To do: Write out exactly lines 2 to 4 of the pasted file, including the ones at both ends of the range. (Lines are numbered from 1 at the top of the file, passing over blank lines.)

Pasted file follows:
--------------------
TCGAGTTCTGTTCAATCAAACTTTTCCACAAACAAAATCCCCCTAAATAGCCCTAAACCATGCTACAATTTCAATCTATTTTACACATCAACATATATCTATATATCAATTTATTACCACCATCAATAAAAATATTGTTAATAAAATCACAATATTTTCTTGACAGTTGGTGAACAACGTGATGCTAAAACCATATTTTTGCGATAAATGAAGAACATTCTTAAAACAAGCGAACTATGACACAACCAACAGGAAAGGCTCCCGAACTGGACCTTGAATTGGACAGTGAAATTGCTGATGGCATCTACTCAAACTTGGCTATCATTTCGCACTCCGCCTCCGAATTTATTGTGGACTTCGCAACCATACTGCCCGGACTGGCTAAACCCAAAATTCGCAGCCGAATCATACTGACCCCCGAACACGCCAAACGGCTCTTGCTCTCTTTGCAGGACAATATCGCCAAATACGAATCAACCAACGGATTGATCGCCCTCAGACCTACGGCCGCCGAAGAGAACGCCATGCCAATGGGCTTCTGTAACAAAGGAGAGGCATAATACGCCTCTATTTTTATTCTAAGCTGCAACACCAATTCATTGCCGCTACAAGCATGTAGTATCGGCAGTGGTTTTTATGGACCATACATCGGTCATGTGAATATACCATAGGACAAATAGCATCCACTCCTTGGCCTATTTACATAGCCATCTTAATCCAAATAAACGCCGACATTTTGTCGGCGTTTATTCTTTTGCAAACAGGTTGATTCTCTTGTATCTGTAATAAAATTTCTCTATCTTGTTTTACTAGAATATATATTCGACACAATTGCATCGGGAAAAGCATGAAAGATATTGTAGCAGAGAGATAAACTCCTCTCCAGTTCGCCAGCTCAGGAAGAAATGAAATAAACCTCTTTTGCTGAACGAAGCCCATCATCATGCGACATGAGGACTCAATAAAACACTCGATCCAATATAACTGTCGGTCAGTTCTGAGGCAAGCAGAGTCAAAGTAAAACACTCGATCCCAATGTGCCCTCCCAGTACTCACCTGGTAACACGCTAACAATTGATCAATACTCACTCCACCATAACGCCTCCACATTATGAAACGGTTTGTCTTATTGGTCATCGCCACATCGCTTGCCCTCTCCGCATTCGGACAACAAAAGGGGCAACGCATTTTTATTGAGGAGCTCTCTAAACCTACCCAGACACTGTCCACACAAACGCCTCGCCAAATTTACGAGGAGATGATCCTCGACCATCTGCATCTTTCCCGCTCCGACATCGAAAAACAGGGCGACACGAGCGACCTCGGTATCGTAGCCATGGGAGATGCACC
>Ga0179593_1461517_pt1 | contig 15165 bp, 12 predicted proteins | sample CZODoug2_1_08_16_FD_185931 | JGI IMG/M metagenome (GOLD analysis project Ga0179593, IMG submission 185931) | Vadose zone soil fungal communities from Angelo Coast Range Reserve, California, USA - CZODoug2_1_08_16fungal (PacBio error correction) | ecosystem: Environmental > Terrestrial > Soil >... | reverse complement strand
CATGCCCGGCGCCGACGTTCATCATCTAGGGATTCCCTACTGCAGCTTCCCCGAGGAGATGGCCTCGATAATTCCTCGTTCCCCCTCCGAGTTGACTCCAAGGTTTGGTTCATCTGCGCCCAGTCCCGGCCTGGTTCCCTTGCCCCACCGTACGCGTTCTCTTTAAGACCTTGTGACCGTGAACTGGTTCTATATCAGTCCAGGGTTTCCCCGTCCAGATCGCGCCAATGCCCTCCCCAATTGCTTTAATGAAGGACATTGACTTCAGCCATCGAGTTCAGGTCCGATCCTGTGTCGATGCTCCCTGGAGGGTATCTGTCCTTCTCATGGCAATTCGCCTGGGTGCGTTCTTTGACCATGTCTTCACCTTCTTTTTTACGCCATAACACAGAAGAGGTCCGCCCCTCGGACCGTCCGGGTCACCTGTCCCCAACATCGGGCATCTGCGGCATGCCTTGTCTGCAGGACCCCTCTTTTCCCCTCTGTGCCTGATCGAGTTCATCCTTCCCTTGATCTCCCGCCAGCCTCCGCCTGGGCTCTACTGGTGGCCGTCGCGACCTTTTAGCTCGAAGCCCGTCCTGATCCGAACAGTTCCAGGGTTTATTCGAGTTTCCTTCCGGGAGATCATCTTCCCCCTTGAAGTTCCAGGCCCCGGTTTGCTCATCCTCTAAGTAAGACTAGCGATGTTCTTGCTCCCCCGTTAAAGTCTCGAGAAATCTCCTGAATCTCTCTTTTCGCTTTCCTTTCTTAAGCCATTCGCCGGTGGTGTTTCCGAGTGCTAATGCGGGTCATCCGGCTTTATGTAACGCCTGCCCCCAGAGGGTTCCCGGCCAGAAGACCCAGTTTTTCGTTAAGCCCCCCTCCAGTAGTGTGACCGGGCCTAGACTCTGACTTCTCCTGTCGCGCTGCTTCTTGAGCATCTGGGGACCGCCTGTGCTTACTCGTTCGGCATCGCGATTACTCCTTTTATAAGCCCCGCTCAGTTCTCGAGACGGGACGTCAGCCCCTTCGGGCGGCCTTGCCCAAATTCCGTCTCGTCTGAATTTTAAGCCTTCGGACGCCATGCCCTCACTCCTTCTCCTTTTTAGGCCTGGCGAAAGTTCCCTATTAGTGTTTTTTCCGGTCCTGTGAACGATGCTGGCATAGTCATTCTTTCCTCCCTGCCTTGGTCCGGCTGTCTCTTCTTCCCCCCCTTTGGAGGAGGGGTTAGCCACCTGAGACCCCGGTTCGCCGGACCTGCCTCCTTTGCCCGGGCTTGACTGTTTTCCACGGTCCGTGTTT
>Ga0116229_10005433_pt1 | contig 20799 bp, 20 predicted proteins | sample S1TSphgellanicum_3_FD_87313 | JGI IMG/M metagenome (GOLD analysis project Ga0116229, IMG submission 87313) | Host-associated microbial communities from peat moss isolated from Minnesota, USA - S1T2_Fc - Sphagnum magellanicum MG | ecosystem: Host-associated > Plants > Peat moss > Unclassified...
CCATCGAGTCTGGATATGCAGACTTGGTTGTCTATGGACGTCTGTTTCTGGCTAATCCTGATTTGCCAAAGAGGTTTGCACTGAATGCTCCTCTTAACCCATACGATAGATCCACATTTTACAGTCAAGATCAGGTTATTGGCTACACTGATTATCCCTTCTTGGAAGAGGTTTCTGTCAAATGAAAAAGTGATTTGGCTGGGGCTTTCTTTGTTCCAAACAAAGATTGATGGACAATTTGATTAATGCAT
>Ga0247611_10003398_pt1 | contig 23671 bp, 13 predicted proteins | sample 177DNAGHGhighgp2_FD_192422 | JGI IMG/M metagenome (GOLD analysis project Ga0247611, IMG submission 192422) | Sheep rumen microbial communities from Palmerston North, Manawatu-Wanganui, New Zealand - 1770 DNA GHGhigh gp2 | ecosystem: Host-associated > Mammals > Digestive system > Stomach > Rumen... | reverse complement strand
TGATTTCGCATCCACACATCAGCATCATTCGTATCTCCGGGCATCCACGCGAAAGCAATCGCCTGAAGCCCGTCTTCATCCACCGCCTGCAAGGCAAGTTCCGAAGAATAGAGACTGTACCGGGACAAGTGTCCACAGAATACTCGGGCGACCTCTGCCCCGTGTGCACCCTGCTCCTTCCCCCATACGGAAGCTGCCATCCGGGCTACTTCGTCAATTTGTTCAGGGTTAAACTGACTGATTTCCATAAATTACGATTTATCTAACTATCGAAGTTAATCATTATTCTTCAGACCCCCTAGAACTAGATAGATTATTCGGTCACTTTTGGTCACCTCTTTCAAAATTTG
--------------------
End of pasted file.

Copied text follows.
>Ga0179593_1461517_pt1 | contig 15165 bp, 12 predicted proteins | sample CZODoug2_1_08_16_FD_185931 | JGI IMG/M metagenome (GOLD analysis project Ga0179593, IMG submission 185931) | Vadose zone soil fungal communities from Angelo Coast Range Reserve, California, USA - CZODoug2_1_08_16fungal (PacBio error correction) | ecosystem: Environmental > Terrestrial > Soil >... | reverse complement strand
CATGCCCGGCGCCGACGTTCATCATCTAGGGATTCCCTACTGCAGCTTCCCCGAGGAGATGGCCTCGATAATTCCTCGTTCCCCCTCCGAGTTGACTCCAAGGTTTGGTTCATCTGCGCCCAGTCCCGGCCTGGTTCCCTTGCCCCACCGTACGCGTTCTCTTTAAGACCTTGTGACCGTGAACTGGTTCTATATCAGTCCAGGGTTTCCCCGTCCAGATCGCGCCAATGCCCTCCCCAATTGCTTTAATGAAGGACATTGACTTCAGCCATCGAGTTCAGGTCCGATCCTGTGTCGATGCTCCCTGGAGGGTATCTGTCCTTCTCATGGCAATTCGCCTGGGTGCGTTCTTTGACCATGTCTTCACCTTCTTTTTTACGCCATAACACAGAAGAGGTCCGCCCCTCGGACCGTCCGGGTCACCTGTCCCCAACATCGGGCATCTGCGGCATGCCTTGTCTGCAGGACCCCTCTTTTCCCCTCTGTGCCTGATCGAGTTCATCCTTCCCTTGATCTCCCGCCAGCCTCCGCCTGGGCTCTACTGGTGGCCGTCGCGACCTTTTAGCTCGAAGCCCGTCCTGATCCGAACAGTTCCAGGGTTTATTCGAGTTTCCTTCCGGGAGATCATCTTCCCCCTTGAAGTTCCAGGCCCCGGTTTGCTCATCCTCTAAGTAAGACTAGCGATGTTCTTGCTCCCCCGTTAAAGTCTCGAGAAATCTCCTGAATCTCTCTTTTCGCTTTCCTTTCTTAAGCCATTCGCCGGTGGTGTTTCCGAGTGCTAATGCGGGTCATCCGGCTTTATGTAACGCCTGCCCCCAGAGGGTTCCCGGCCAGAAGACCCAGTTTTTCGTTAAGCCCCCCTCCAGTAGTGTGACCGGGCCTAGACTCTGACTTCTCCTGTCGCGCTGCTTCTTGAGCATCTGGGGACCGCCTGTGCTTACTCGTTCGGCATCGCGATTACTCCTTTTATAAGCCCCGCTCAGTTCTCGAGACGGGACGTCAGCCCCTTCGGGCGGCCTTGCCCAAATTCCGTCTCGTCTGAATTTTAAGCCTTCGGACGCCATGCCCTCACTCCTTCTCCTTTTTAGGCCTGGCGAAAGTTCCCTATTAGTGTTTTTTCCGGTCCTGTGAACGATGCTGGCATAGTCATTCTTTCCTCCCTGCCTTGGTCCGGCTGTCTCTTCTTCCCCCCCTTTGGAGGAGGGGTTAGCCACCTGAGACCCCGGTTCGCCGGACCTGCCTCCTTTGCCCGGGCTTGACTGTTTTCCACGGTCCGTGTTT
>Ga0116229_10005433_pt1 | contig 20799 bp, 20 predicted proteins | sample S1TSphgellanicum_3_FD_87313 | JGI IMG/M metagenome (GOLD analysis project Ga0116229, IMG submission 87313) | Host-associated microbial communities from peat moss isolated from Minnesota, USA - S1T2_Fc - Sphagnum magellanicum MG | ecosystem: Host-associated > Plants > Peat moss > Unclassified...